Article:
Russia throws $125m at hydrogen industry development in bid to become blue H2 exporter, but who will buy it


Moscow targets export of 200,000 tonnes of ‘low carbon’ H2 by the end of next year, but its list of viable customers is dwindling as a result of Ukraine war


The Russian Federation is to invest 9.3 billion roubles ($125m) until the end of 2024 to develop its nascent clean H2 sector, in a bid to become a major exporter of “low carbon hydrogen” produced from fossil gas and nuclear energy.


The Russian Federation is to invest 9.3 billion roubles ($125m) until the end of 2024 to develop its nascent clean H2 sector, in a bid to become a major exporter of “low carbon hydrogen” produced from fossil gas and nuclear energy.


But following international outrage and sanctions over Moscow’s invasion of Ukraine, the list of viable customers willing to buy Russian commodities has dwindled, which leaves potential hydrogen producers in the country in a quandary.

Deputy prime minister Alexander Novak revealed the billion-rouble hydrogen investment in an article in Russian-language magazine Energy Policy, where he lamented the “rejection” of Russian oil by Western nations.

The government is pressing ahead with plans to develop its hydrogen production capability, he said, without elaborating on how the money would be spent.


The Kremlin signed an agreement with state-owned gas giant Gazprom and state-owned nuclear power company Rosatom in January to implement a roadmap for hydrogen industry development to 2024. Novak gave no indication when Moscow would reveal its proposals for the next planning stage, from 2025-30.


First unveiled in 2020, the 2024 roadmap has been working its way through Russia’s parliament since, and an updated version was approved late last year.


Among the goals put forward is the ambition to become a major exporter of “low carbon hydrogen”, partly to achieve the country’s Paris Agreement goals but also to insulate Russia’s fossil-fuel export-dependent economy against decarbonisation.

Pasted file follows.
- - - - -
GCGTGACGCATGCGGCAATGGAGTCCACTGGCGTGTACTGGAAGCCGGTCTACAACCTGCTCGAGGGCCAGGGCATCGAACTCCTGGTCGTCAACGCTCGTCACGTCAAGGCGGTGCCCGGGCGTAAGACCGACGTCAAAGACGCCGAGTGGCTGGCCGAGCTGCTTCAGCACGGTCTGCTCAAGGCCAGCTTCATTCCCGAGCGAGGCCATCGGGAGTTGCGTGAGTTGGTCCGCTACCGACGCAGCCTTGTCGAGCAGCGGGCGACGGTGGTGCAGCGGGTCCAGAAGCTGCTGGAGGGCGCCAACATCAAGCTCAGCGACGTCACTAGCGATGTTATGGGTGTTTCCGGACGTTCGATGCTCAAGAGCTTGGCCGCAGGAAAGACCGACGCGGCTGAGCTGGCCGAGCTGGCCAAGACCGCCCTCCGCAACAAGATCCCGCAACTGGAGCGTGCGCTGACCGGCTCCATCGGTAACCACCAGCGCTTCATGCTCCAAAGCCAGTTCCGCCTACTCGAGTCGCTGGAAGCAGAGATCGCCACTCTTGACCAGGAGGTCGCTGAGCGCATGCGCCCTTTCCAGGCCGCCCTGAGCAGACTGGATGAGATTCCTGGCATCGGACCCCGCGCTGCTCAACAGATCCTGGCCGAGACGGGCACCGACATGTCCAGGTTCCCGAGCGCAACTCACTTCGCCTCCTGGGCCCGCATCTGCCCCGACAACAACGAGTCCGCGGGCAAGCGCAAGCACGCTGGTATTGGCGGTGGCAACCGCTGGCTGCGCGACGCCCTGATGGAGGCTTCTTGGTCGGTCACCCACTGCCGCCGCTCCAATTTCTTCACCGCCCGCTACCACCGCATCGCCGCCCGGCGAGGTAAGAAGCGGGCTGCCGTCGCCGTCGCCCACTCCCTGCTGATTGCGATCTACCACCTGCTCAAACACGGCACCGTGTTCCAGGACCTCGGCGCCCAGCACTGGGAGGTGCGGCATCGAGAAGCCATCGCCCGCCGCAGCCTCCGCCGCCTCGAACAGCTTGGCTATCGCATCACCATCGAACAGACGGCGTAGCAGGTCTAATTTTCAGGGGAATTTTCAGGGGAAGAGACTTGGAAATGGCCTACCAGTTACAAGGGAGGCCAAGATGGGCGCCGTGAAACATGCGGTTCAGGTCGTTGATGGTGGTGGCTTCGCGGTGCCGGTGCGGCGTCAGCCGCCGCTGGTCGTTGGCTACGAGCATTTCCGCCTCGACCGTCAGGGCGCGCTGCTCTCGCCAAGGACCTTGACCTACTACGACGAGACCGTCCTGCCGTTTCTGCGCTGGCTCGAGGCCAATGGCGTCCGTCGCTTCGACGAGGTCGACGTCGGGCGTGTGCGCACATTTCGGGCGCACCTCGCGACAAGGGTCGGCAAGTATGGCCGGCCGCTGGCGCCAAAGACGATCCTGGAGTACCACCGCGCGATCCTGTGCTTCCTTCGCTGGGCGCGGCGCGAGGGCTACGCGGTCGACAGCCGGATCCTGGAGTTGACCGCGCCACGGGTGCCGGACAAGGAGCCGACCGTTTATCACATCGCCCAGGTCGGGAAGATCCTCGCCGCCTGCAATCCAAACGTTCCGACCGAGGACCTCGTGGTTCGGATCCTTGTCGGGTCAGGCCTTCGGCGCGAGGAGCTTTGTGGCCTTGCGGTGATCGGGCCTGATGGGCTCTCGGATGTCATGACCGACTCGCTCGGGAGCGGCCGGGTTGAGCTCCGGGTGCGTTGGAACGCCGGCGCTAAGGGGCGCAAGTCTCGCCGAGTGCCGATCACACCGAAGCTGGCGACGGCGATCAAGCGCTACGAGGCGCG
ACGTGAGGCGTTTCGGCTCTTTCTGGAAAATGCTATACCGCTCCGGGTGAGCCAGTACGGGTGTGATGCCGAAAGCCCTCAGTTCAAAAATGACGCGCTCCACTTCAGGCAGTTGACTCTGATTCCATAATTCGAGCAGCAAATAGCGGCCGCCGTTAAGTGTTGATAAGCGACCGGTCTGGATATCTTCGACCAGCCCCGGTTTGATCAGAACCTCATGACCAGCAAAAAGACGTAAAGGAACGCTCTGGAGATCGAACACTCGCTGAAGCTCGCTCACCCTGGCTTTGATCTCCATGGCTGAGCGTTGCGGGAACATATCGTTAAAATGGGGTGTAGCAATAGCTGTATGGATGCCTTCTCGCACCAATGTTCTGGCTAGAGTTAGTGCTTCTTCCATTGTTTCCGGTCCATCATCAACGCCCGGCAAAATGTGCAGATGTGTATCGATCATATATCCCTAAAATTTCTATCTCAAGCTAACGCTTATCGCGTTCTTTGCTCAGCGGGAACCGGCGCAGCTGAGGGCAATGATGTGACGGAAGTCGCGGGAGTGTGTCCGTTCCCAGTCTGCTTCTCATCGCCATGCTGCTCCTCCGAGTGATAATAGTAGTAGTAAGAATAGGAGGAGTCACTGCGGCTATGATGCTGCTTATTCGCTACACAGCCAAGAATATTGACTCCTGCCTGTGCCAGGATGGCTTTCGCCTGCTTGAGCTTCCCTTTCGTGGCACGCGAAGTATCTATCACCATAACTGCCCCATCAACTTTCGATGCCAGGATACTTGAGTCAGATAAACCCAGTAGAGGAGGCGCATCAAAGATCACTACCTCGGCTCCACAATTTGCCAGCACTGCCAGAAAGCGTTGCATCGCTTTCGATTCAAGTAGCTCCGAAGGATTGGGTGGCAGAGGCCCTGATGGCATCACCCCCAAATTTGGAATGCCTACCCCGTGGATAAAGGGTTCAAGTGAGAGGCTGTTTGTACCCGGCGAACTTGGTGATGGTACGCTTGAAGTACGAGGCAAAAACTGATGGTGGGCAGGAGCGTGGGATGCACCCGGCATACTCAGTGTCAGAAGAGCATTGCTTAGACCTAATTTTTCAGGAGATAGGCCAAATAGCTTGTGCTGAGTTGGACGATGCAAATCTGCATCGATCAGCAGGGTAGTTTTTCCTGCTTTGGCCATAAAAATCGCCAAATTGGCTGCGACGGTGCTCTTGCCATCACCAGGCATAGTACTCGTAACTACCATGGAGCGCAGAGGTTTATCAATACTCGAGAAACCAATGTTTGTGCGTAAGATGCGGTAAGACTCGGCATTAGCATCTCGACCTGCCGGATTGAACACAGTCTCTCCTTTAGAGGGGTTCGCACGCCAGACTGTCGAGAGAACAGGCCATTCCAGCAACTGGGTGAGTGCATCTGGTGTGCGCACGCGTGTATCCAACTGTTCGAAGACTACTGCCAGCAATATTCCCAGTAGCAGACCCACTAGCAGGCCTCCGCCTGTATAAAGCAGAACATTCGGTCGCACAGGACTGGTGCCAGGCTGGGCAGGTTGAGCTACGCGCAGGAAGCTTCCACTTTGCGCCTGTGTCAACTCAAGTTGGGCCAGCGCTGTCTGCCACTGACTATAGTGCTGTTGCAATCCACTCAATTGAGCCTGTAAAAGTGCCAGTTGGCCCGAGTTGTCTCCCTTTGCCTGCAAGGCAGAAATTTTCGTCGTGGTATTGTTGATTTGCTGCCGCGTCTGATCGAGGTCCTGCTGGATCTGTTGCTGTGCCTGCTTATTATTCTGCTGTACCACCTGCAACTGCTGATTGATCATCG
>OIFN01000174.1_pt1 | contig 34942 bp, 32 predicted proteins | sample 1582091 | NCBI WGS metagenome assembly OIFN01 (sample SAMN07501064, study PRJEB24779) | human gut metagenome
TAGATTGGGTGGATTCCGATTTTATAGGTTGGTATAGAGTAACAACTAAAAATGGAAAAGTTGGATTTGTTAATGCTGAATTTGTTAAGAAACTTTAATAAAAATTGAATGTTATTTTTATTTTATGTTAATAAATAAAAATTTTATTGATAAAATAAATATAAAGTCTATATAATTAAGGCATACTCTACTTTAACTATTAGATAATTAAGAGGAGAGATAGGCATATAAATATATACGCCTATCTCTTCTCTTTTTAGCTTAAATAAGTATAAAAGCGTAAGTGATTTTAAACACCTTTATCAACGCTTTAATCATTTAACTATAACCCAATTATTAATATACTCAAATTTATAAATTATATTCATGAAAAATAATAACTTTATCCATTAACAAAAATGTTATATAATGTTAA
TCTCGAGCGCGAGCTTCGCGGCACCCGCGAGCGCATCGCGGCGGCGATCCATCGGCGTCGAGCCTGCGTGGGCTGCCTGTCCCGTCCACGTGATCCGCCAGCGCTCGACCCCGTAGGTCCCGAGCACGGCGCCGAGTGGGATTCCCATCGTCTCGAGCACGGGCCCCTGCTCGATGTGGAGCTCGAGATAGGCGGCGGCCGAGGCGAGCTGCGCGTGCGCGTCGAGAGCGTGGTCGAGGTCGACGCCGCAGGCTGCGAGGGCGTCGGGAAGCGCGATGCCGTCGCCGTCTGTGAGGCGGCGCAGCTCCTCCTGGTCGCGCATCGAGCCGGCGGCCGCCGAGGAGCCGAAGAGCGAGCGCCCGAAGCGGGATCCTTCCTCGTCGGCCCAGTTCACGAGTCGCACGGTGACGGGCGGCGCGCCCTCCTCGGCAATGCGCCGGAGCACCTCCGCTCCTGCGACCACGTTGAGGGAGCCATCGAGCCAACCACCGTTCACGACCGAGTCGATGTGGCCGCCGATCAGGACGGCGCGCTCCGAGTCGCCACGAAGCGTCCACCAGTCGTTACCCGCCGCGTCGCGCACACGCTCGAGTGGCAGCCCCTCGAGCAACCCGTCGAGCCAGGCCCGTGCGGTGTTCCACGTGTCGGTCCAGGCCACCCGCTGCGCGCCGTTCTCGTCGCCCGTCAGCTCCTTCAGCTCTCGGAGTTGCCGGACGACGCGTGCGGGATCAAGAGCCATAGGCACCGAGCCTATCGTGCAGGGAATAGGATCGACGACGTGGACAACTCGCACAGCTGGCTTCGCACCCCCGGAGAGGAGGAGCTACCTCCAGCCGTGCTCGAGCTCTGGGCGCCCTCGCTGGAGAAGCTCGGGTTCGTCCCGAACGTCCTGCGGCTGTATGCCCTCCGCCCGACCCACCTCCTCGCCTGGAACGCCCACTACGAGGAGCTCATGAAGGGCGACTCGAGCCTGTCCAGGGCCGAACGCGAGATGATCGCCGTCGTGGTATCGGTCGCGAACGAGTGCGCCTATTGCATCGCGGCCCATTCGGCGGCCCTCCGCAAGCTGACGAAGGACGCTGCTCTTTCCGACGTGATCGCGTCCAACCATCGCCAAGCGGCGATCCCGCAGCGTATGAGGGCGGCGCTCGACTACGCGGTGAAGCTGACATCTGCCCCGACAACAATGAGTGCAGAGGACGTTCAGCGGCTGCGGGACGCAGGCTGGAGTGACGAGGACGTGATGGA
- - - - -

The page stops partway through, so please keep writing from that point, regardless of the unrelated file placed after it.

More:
The latest published version seen by Hydrogen Insight, dated August 2021, suggests that Russia could export 200,000 tonnes by 2024, rising to 2-12 million tonnes by 2035 and 15-50 million tonnes by 2050. Unsurprisingly, the strategy puts particular emphasis on the production of blue hydrogen made with fossil gas and carbon capture and storage (CCS), as well as so-called turquoise hydrogen, or methane pyrolysis, which makes hydrogen and solid carbon from fossil gas by heating it in the absence of air.


Russia is one of the world’s biggest gas producers, and claims it can produce blue hydrogen cheaply as a result.


Gazprom is already a significant producer of grey hydrogen made with fossil gas, making about 360,000 tonnes a year, while Rosatom adopted hydrogen development as major strategic plank of its business in 2020.


The strategy also gives space to hydrogen produced via electrolysis from nuclear power and hydroelectricity, which currently generate around 20% each of Russia’s electricity supply, as well as (to a lesser extent) renewable green hydrogen.


But the hydrogen roadmap acknowledges that Russia’s H2 industry is still nascent, and that significant investment is needed for infrastructure upgrades and the development of CCS.


And there remain big questions about whether Russia can upgrade its existing infrastructure to export hydrogen wholesale without very significant investment — or even who would buy it.


The vast majority of Russia’s existing gas export infrastructure runs towards a now-hostile Europe, with only a few pipelines heading east to China and Central Asia, most of which are likely to be filled with contractual quantities of gas destined for Chinese markets for the foreseeable future.


If Russia can find a way to cost-effectively export its hydrogen, China could be the most receptive to becoming a buyer, but Beijing has major hydrogen production ambitions of its own, potentially with the cheapest equipment in the world. Any purchases of Russian hydrogen would have to be at a price lower than Chinese producers can manage.


The same principle applies to other potential buyers in Turkey and the Middle East.


Russia may instead be considering using low-carbon hydrogen in its existing ammonia export infrastructure — before the Ukraine invasion Russia accounted for 20% of seaborne ammonia supply, around 4.4 million tonnes per year — which the UN is keen to mobilise to secure global food supplies.


In September 2021, Gazprom signed a deal with Rosatom and the government of Sakhalin Island, on Russia’s far eastern coast, to develop a blue hydrogen project. The island already hosts a giant liquefied natural gas (LNG) scheme.


And the state-owned gas company has recently been working with Tomsk Polytechnik to develop methane pyrolysis technology — it had previously been collaborating with researchers in Germany on this technology, which has likely been affected by geopolitical tensions and sanctions.


This may also have nixed an agreement signed between Rosatom and French energy company EDF in April 2021 to jointly promote hydrogen in Europe and Russia. EDF was approached for comment on this by Hydrogen Insight.




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